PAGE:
This Knitted Life http://thisknittedlife.com Sun, 19 Nov 2017 05:28:35 +0000 en-US hourly 1 https://wordpress.org/?v=4.8.3 96206628 Big Hat Updates http://thisknittedlife.com/big-hat-updates/ http://thisknittedlife.com/big-hat-updates/#comments Sun, 19 Nov 2017 05:28:35 +0000 http://thisknittedlife.com/?p=2926 Sometimes it takes me a while to check things off my piles of to-do lists, but I do get to them eventually. I will cut to the chase. When I first published the designs for my two favorite hats, Samoa and the Best Hat Ever, two years ago, I referred to the braids as “horizontal chains” or some such nonsense because that’s what they looked like to me. I remember searching and SEARCHING YouTube for “how to knit a horizontal chain” and coming up with zilch. It struck me as odd, but I was sleep deprived at the time and soldiered on.Fast forward… An ENTIRE YEAR AGO, I stumbled upon something in the knitting blog-o-verse that made me realize my “horizontal chains” were referred to as Estonian braids or lateral braids by normal people (AKA everyone but me). As soon as I saw this, it made perfect sense and I had one of those Oprah A-Ha Moments. Of course there are TONS of You Tube video tutorials for Estonian Braids and lateral braids. Only me. At the time, I made a note to update my two beloved hat patterns with the terminology and improved technique. This was a year ago, […]

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Sometimes it takes me a while to check things off my piles of to-do lists, but I do get to them eventually.

I will cut to the chase.

When I first published the designs for my two favorite hats, Samoa and the Best Hat Ever, two years ago, I referred to the braids as “horizontal chains” or some such nonsense because that’s what they looked like to me. I remember searching and SEARCHING YouTube for “how to knit a horizontal chain” and coming up with zilch. It struck me as odd, but I was sleep deprived at the time and soldiered on.Fast forward… An ENTIRE YEAR AGO, I stumbled upon something in the knitting blog-o-verse that made me realize my “horizontal chains” were referred to as Estonian braids or lateral braids by normal people (AKA everyone but me). As soon as I saw this, it made perfect sense and I had one of those Oprah A-Ha Moments.

Of course there are TONS of You Tube video tutorials for Estonian Braids and lateral braids.

Only me.

At the time, I made a note to update my two beloved hat patterns with the terminology and improved technique. This was a year ago, mind you. The task has been on my list ever since. Anyway, here I am an entire year later (and two years after first publishing these designs), and I am STILL sleep deprived. (Surprise. Surprise.)

However.

I can now proudly say that I have indeed made video tutorials of my own (predictably quirky…what can I say, video production is NOT my greatest talent in life) and updated the Ravelry information for each pattern. I also made a video tutorial demonstrating the I-Cord Cast-on for my Samoa hat pattern.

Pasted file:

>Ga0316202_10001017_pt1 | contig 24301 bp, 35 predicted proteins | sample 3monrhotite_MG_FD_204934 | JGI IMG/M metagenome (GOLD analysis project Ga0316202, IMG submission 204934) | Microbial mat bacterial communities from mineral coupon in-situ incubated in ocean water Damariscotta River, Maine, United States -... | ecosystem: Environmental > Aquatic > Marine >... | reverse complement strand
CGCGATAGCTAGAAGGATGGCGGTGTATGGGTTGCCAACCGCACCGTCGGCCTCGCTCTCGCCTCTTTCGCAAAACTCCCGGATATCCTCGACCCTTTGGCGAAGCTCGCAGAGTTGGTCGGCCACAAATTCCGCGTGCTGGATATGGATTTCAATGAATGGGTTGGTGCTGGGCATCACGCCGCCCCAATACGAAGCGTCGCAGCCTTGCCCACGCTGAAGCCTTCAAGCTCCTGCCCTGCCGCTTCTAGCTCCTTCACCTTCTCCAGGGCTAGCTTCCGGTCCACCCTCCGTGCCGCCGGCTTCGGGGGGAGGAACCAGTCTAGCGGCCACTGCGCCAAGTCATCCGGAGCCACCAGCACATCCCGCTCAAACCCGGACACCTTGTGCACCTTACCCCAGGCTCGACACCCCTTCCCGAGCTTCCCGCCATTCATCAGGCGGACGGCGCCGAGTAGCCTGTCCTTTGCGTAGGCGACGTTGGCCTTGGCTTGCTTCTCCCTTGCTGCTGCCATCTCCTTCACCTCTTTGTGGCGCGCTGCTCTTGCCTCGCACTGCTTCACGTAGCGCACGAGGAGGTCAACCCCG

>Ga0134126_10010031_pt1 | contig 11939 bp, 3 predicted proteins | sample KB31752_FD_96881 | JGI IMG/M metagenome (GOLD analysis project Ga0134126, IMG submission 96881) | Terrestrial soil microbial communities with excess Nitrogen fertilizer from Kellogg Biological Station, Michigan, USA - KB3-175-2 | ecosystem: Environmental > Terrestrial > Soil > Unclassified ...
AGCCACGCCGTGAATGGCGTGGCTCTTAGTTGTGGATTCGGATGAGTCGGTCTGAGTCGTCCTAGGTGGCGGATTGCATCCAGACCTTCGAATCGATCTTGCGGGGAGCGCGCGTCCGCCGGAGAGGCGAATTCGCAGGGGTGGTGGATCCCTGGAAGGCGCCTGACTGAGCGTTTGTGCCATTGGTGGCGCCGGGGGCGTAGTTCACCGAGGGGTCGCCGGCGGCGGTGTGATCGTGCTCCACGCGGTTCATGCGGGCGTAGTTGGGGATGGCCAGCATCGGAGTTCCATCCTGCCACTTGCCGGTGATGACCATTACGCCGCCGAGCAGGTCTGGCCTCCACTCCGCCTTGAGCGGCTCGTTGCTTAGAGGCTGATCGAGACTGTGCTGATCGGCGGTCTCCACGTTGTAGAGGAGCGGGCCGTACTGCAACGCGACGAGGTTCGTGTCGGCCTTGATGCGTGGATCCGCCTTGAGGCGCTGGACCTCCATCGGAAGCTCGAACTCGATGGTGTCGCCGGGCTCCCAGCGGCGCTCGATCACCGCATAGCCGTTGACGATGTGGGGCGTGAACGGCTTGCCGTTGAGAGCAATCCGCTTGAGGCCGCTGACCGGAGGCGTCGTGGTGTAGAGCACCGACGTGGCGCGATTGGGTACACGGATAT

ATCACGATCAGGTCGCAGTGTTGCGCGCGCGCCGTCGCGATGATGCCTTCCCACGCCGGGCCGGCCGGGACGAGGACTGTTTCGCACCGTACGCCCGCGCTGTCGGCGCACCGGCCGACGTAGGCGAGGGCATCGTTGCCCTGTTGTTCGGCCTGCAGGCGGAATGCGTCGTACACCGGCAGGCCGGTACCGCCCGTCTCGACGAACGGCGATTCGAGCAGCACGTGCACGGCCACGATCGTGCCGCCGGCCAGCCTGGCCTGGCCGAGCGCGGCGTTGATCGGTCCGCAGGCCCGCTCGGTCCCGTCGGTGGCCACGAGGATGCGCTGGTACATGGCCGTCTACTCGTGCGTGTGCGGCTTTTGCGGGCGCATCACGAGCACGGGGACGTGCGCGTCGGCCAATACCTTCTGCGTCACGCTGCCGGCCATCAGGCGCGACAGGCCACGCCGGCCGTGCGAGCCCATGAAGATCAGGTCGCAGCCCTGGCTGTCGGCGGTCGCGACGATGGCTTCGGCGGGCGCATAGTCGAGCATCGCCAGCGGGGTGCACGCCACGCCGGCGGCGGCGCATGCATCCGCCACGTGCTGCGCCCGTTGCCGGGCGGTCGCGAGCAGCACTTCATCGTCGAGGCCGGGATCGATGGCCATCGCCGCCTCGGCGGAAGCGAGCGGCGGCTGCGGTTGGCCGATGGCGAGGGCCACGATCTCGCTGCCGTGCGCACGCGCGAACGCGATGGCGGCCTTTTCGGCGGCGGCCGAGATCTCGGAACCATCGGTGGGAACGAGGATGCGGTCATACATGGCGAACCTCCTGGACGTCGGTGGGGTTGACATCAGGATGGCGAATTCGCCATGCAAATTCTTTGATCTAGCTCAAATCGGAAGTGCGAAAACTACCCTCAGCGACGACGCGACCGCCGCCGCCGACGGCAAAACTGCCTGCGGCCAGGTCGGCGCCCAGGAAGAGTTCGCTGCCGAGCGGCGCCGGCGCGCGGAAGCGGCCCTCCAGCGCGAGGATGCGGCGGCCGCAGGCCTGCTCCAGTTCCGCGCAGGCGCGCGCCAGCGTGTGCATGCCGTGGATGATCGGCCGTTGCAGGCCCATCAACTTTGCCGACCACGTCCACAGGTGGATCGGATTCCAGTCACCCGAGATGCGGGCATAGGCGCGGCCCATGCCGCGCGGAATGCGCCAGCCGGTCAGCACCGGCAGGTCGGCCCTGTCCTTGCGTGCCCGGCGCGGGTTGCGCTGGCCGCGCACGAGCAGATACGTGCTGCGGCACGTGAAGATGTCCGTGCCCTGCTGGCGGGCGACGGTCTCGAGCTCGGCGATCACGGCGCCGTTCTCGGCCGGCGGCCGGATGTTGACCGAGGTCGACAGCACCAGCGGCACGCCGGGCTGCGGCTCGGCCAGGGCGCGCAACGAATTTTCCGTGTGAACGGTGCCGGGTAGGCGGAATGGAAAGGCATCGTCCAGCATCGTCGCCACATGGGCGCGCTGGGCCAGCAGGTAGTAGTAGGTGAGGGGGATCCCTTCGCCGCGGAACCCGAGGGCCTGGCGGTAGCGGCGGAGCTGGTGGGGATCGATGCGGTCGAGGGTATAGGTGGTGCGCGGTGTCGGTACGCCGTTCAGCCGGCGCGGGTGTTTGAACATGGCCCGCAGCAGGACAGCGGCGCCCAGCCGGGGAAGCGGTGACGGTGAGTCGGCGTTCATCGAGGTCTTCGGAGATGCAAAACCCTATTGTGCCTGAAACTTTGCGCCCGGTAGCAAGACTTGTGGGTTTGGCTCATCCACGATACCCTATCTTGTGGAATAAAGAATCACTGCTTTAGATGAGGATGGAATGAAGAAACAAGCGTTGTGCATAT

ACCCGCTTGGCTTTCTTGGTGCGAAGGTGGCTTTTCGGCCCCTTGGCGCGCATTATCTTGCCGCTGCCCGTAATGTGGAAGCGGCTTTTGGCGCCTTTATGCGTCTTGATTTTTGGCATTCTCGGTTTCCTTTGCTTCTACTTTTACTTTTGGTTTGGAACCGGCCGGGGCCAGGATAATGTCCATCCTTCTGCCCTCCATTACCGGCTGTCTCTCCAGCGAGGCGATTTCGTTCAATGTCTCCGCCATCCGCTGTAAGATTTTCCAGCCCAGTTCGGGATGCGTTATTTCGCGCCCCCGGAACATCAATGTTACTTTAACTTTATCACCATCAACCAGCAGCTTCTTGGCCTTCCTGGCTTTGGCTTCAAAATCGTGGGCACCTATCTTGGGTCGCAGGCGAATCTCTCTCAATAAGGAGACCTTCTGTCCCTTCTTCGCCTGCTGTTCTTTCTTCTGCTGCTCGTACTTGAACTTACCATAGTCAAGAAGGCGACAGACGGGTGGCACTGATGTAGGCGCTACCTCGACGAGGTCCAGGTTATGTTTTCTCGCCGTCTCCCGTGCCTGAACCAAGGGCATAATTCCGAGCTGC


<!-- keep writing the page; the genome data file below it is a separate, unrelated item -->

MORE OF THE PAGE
If you have already purchased one of these super fabulous hat designs, you should have received a little note via Ravelry with a link to the updated pattern. (If not, let me know.)

The videos are linked right into the Ravelry summaries for each pattern (Samoa is here and Best Hat Ever is here.) I know designers more typically provide links to video tutorials AFTER people buy their patterns, but I would rather knitters have the opportunity see up-front what they are in for before deciding to invest their hard-earned cash. There’s nothing worse than buying something only to realize after it’s too late that the required techniques are beyond your comfort zone.

Knitting is supposed to be fun!

If you missed these hats when they were first released, now’s your chance! These are knit up in DK weight yarn, which goes reasonably quick. You still have JUST enough time to work a couple up for stocking stuffers!

P.S. In the event you adore my ridiculously dorky YouTube tutorials, you can subscribe to my You Tube channel here. I doubt I will be winning an Oscar anytime soon, but I am having fun nonetheless! 

P.P.S. Subscribers, check your email inboxes for a special two-for-one deal on these patterns! 

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Five More Free Sock Patterns to Distract You From What You Really Should be Doing http://thisknittedlife.com/five-more-free-sock-patterns/ http://thisknittedlife.com/five-more-free-sock-patterns/#comments Wed, 15 Nov 2017 04:38:56 +0000 http://thisknittedlife.com/?p=2913 …To be added onto the last eight free sock patterns I dug up last time… You may find this list of free sock knitting patterns interesting if: You have realized you will never get your holiday gift knitting done in time (perhaps by 2027?), so you might as well throw in the towel now. You are NUTS (like I once was) and have ambitiously set out to knit last minute socks for holiday gifts and think you can manage this without landing yourself in the loony bin. You just like to knit socks. You, as with many knitters, suffer from cast-on-it is and like to start lots of projects (like free sock patterns) that you may or may not ever finish. Apparently you also have an endless supply of size 2 needles. The thought of paying cold, hard cash for a knitting patterns irks you to no end, considering there are boatloads of free patterns circulating the knitter-net, thank you very much. Broken Seed Stitch Sock by Hanna Leväniemi This is a free, top down pattern that has been circulating Ravelry for a while (publication date unspecified). The pattern notes “toe up will do as well,” if that’s your fancy. I happen […]